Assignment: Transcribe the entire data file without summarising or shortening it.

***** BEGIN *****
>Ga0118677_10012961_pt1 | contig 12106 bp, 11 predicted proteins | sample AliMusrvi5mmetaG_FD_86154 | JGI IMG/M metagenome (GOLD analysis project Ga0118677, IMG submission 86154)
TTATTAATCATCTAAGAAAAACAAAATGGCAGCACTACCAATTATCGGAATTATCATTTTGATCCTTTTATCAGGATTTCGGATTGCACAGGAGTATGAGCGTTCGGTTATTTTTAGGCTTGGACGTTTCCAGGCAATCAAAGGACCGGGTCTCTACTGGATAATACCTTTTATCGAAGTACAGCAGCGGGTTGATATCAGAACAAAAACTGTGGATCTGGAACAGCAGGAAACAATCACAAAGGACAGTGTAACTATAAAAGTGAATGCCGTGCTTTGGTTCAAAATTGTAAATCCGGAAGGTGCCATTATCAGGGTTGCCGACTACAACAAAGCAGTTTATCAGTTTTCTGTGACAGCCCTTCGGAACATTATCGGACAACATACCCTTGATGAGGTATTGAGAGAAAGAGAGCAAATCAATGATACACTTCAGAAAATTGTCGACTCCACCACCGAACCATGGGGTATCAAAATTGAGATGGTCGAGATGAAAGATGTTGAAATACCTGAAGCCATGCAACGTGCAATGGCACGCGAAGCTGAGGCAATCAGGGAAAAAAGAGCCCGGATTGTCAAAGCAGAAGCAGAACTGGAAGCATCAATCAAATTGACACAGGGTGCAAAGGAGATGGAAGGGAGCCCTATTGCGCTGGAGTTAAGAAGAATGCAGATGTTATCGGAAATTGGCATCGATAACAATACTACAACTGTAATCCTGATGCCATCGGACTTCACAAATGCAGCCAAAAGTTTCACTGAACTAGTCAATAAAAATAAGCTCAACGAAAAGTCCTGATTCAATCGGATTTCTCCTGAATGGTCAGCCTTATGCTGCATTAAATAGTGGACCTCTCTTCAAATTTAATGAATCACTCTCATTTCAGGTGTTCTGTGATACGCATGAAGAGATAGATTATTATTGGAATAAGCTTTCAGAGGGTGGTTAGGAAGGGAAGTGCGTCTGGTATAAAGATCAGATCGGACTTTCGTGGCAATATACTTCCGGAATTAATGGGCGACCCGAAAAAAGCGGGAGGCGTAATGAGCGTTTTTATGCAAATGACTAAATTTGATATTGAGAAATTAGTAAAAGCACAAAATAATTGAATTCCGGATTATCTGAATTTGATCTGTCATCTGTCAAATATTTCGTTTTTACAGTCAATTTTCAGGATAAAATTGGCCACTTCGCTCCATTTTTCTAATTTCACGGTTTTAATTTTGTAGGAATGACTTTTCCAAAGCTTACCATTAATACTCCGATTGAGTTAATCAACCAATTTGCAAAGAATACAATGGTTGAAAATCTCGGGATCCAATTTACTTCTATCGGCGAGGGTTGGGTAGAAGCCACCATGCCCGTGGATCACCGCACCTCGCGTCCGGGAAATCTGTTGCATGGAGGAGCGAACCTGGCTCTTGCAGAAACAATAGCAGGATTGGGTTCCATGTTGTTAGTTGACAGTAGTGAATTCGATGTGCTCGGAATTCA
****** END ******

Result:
>Ga0118677_10012961_pt1 | contig 12106 bp, 11 predicted proteins | sample AliMusrvi5mmetaG_FD_86154 | JGI IMG/M metagenome (GOLD analysis project Ga0118677, IMG submission 86154)
TTATTAATCATCTAAGAAAAACAAAATGGCAGCACTACCAATTATCGGAATTATCATTTTGATCCTTTTATCAGGATTTCGGATTGCACAGGAGTATGAGCGTTCGGTTATTTTTAGGCTTGGACGTTTCCAGGCAATCAAAGGACCGGGTCTCTACTGGATAATACCTTTTATCGAAGTACAGCAGCGGGTTGATATCAGAACAAAAACTGTGGATCTGGAACAGCAGGAAACAATCACAAAGGACAGTGTAACTATAAAAGTGAATGCCGTGCTTTGGTTCAAAATTGTAAATCCGGAAGGTGCCATTATCAGGGTTGCCGACTACAACAAAGCAGTTTATCAGTTTTCTGTGACAGCCCTTCGGAACATTATCGGACAACATACCCTTGATGAGGTATTGAGAGAAAGAGAGCAAATCAATGATACACTTCAGAAAATTGTCGACTCCACCACCGAACCATGGGGTATCAAAATTGAGATGGTCGAGATGAAAGATGTTGAAATACCTGAAGCCATGCAACGTGCAATGGCACGCGAAGCTGAGGCAATCAGGGAAAAAAGAGCCCGGATTGTCAAAGCAGAAGCAGAACTGGAAGCATCAATCAAATTGACACAGGGTGCAAAGGAGATGGAAGGGAGCCCTATTGCGCTGGAGTTAAGAAGAATGCAGATGTTATCGGAAATTGGCATCGATAACAATACTACAACTGTAATCCTGATGCCATCGGACTTCACAAATGCAGCCAAAAGTTTCACTGAACTAGTCAATAAAAATAAGCTCAACGAAAAGTCCTGATTCAATCGGATTTCTCCTGAATGGTCAGCCTTATGCTGCATTAAATAGTGGACCTCTCTTCAAATTTAATGAATCACTCTCATTTCAGGTGTTCTGTGATACGCATGAAGAGATAGATTATTATTGGAATAAGCTTTCAGAGGGTGGTTAGGAAGGGAAGTGCGTCTGGTATAAAGATCAGATCGGACTTTCGTGGCAATATACTTCCGGAATTAATGGGCGACCCGAAAAAAGCGGGAGGCGTAATGAGCGTTTTTATGCAAATGACTAAATTTGATATTGAGAAATTAGTAAAAGCACAAAATAATTGAATTCCGGATTATCTGAATTTGATCTGTCATCTGTCAAATATTTCGTTTTTACAGTCAATTTTCAGGATAAAATTGGCCACTTCGCTCCATTTTTCTAATTTCACGGTTTTAATTTTGTAGGAATGACTTTTCCAAAGCTTACCATTAATACTCCGATTGAGTTAATCAACCAATTTGCAAAGAATACAATGGTTGAAAATCTCGGGATCCAATTTACTTCTATCGGCGAGGGTTGGGTAGAAGCCACCATGCCCGTGGATCACCGCACCTCGCGTCCGGGAAATCTGTTGCATGGAGGAGCGAACCTGGCTCTTGCAGAAACAATAGCAGGATTGGGTTCCATGTTGTTAGTTGACAGTAGTGAATTCGATGTGCTCGGAATTCA